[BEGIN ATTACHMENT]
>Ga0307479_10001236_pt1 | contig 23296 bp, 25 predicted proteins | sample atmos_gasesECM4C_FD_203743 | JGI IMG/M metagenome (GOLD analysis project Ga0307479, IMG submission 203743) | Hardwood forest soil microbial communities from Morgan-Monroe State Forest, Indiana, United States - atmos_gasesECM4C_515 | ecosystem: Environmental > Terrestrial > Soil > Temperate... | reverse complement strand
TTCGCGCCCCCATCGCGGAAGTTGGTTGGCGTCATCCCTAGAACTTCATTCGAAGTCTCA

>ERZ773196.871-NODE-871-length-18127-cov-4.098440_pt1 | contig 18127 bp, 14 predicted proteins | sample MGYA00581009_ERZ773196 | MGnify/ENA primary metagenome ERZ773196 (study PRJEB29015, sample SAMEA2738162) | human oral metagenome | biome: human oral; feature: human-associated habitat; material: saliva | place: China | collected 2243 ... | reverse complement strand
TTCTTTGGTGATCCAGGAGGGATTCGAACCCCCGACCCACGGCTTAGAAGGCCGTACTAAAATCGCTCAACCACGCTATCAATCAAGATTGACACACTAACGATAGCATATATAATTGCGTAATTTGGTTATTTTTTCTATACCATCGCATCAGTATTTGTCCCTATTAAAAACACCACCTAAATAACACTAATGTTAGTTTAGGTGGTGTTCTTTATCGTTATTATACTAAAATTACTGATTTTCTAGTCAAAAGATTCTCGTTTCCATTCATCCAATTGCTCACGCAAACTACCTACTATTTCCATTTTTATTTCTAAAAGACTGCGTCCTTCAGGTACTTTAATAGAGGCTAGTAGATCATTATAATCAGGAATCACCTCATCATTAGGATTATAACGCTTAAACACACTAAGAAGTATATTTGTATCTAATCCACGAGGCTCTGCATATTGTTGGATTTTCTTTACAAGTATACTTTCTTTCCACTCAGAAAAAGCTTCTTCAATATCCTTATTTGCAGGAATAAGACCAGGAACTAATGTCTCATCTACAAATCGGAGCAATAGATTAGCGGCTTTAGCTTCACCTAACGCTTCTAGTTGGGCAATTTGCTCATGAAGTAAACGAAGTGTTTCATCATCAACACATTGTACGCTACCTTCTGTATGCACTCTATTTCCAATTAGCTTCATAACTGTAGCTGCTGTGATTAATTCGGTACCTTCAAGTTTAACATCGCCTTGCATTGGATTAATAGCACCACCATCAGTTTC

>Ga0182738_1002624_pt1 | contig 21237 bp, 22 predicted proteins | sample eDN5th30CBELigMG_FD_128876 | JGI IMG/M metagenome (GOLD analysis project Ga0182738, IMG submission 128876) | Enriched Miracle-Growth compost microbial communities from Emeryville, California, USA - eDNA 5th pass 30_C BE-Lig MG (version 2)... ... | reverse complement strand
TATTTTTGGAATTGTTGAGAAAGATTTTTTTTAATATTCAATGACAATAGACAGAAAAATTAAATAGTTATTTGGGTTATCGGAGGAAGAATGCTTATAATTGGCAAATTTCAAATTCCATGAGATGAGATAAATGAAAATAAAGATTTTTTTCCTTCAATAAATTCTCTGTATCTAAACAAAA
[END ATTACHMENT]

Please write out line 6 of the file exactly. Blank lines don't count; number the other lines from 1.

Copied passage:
TATTTTTGGAATTGTTGAGAAAGATTTTTTTTAATATTCAATGACAATAGACAGAAAAATTAAATAGTTATTTGGGTTATCGGAGGAAGAATGCTTATAATTGGCAAATTTCAAATTCCATGAGATGAGATAAATGAAAATAAAGATTTTTTTCCTTCAATAAATTCTCTGTATCTAAACAAAA